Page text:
Book Talk: Autoboyography by Christina Lauren

I received this book for free from Edelweiss in exchange for an honest review. This does not affect my opinion of the book or the content of my review.

Book Talk: Autoboyography by Christina LaurenAutoboyography by Christina Lauren
Published by Simon & Schuster BFYR on September 12, 2017
Genres: Contemporary, Romance
Pages: 407
Format: eARC
Source: Edelweiss
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Three years ago, Tanner Scott’s family relocated from California to Utah, a move that nudged the bisexual teen temporarily back into the closet. Now, with one semester of high school to go, and no obstacles between him and out-of-state college freedom, Tanner plans to coast through his remaining classes and clear out of Utah.

But when his best friend Autumn dares him to take Provo High’s prestigious Seminar—where honor roll students diligently toil to draft a book in a semester—Tanner can’t resist going against his better judgment and having a go, if only to prove to Autumn how silly the whole thing is. Writing a book in four months sounds simple. Four months is an eternity.

It turns out, Tanner is only partly right: four months is a long time. After all, it takes only one second for him to notice Sebastian Brother, the Mormon prodigy who sold his own Seminar novel the year before and who now mentors the class. And it takes less than a month for Tanner to fall completely in love with him.

Writing team Christina Lauren’s books never really looked like they would be my thing. Trusted friends like Katherine Locke recommended them, and I semi-grudgingly added the books to my to-read-someday-maybe list, because Beautiful Bastard is such a non-Christina title. But Autoboyography? Clever wordplay in the title and an m/m romance inside? Now that is some prime Christina-bait. Friends, I was caught, and I don’t mind one bit.

Bisexual MC Tanner Scott has lived in Utah for three years now, and all that time he’s been sort of, kind of back in the closet. It was just easier for the whole family if he wasn’t openly bi. Don’t get the wrong idea: his whole family is super liberal and incredibly supportive; his mom’s always slipping bumper stickers under his pillow reminding him how amazing and loved he is. But, Tanner’s mom grew up Mormon, and she’s aware just how unforgiving the faith can be to anyone who is different, like his Mom’s sister when she came out as a lesbian and got kicked out of the family. The only reason the Scotts moved to Provo was because Tanner’s mom got an amazing job (a CTO role at an up-and-coming tech company), one good enough to make up for the down-sides.

Tanner signs up for a writing class with his best friend Audrey, a super-prestigious one. In the prior year, a student’s submission ended up getting picked up by a publisher even, thanks to the teacher’s connections. Both Tanner and Audrey have misgivings about his commitment to the class, and he’s rapidly out of his depth, both with his attempt at a novel and his feelings for the class’ TA, the to-be-published Sebastian Brother, now in his first year at BYU.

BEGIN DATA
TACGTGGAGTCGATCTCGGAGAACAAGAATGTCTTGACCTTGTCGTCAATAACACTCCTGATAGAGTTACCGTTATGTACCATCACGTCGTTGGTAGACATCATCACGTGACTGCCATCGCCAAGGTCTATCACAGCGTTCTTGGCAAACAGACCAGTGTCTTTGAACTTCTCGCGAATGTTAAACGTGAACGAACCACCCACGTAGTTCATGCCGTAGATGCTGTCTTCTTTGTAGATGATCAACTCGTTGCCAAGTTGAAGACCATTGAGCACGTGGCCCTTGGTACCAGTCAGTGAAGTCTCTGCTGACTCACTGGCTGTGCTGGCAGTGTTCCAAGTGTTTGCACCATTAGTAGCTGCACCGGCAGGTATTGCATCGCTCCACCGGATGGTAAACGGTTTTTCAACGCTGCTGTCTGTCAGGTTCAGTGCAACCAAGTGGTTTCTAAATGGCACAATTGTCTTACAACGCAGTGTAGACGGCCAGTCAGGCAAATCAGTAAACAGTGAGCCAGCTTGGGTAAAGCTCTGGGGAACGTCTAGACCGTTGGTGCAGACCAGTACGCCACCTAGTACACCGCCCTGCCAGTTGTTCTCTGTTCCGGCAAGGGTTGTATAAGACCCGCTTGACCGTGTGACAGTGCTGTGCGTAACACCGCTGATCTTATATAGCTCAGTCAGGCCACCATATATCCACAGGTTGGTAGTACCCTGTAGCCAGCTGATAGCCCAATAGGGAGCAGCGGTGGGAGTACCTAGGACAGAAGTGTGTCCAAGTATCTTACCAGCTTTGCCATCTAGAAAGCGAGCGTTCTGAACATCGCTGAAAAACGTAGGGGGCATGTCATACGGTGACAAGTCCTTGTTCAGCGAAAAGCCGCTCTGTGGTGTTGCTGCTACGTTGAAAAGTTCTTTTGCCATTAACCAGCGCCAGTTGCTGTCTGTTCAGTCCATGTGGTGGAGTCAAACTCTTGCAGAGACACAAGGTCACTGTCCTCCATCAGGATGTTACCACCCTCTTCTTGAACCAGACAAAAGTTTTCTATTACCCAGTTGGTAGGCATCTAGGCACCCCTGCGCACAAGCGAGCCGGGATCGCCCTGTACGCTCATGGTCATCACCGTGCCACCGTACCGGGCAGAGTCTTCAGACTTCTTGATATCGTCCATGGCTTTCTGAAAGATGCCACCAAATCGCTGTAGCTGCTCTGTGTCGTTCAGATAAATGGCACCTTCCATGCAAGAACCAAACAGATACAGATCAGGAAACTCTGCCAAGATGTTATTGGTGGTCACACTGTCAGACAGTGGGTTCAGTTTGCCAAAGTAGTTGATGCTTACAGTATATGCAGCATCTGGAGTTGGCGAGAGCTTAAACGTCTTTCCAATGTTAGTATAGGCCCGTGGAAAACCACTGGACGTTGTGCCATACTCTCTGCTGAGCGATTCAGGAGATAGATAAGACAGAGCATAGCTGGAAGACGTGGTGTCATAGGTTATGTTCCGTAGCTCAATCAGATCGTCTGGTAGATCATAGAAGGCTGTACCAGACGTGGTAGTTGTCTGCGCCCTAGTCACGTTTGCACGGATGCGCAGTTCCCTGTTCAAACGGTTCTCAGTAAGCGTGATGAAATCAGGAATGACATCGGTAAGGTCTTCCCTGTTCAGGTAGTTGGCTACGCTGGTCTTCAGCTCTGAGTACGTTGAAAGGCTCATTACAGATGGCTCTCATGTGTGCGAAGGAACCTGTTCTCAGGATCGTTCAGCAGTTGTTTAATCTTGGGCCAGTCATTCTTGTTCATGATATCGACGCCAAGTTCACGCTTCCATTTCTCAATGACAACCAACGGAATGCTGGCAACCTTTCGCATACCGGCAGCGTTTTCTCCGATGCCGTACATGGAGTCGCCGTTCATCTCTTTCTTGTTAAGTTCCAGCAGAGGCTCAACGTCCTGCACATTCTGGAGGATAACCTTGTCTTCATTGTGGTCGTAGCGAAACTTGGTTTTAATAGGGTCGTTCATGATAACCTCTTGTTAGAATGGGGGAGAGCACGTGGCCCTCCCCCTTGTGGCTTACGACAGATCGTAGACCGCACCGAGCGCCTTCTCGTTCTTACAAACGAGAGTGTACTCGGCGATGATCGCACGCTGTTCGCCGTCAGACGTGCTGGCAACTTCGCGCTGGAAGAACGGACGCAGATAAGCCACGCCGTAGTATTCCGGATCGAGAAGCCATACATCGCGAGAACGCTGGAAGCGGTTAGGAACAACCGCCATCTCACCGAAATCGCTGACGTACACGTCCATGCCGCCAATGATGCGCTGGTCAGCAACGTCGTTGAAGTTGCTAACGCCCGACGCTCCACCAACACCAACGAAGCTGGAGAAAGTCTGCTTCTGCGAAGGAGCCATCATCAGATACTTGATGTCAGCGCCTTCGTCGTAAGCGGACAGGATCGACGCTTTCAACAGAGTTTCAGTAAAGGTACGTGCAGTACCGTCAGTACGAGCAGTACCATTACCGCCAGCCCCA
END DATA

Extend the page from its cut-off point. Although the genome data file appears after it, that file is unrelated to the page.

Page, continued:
I’m not really a forbidden romance person or a religion person, but Tanner and Sebastian totally got me. Of course, I spent the whole book being an anxious damn mess because there’s just no way that everything can run smoothly. It helps that Sebastian is genuinely the sweetest person. He’s a hufflepuff cinnamon roll trying to figure out why the faith he truly believes in has such a narrow view of the world.

The treatment of the Mormon/LDS faith really impressed me. Based on the fact that Lauren came from new adult, I expected Autoboyography to lean into the drama, but they didn’t. Autoboyography shows some of the dark sides of the faith, but it’s not a mocking portrayal. There’s also some respect there, and a highlighting of the fact that many of these people are trying their best and attempting to help their community. That doesn’t mean it can’t be super toxic, but I like the fact that the handling of this is nuanced and dynamic. Sebastian constantly wrestles with his faith, and Lauren does a great job showing how hard of a conflict this is for him, and for Tanner.

The one aspect I didn’t connect with so much was the writing stuff, ironically. For one thing, the prose of Autoboyography was a bit more simplistic than I prefer. Plus, I’m not a fan of the “you’re reading the story I’m writing in the story” trope. The one chapter from Sebastian’s POV was completely strange and not needed at all imo. But hey, in the end, it all got the job done, because I had massive feelings and I shipped a ship I normally would not ship (because that sort of set up has tragic written all over it).

With this as my first Lauren novel, I know I’ll need to be reading more of her books ASAP. I guess I should always listen to Katie.

Tl;dr – Review in a GIFfy:

2 responses to “Book Talk: Autoboyography by Christina Lauren”

  1. Sam@WLABB says:

    I am so with you on how CL treated the church aspect of this book. It was done so well. I have read a bunch of the authors’ books, and I think they get better and better with each book I read. Love and Other Words was so good, and so was this one.

    • Christina Franke says:

      I’m actually planning to dive into their backlist soon, due to the success of this book and a rec for one of their midlist titles. The first couple books are going to be rough, I know, but I am DETERMINED.

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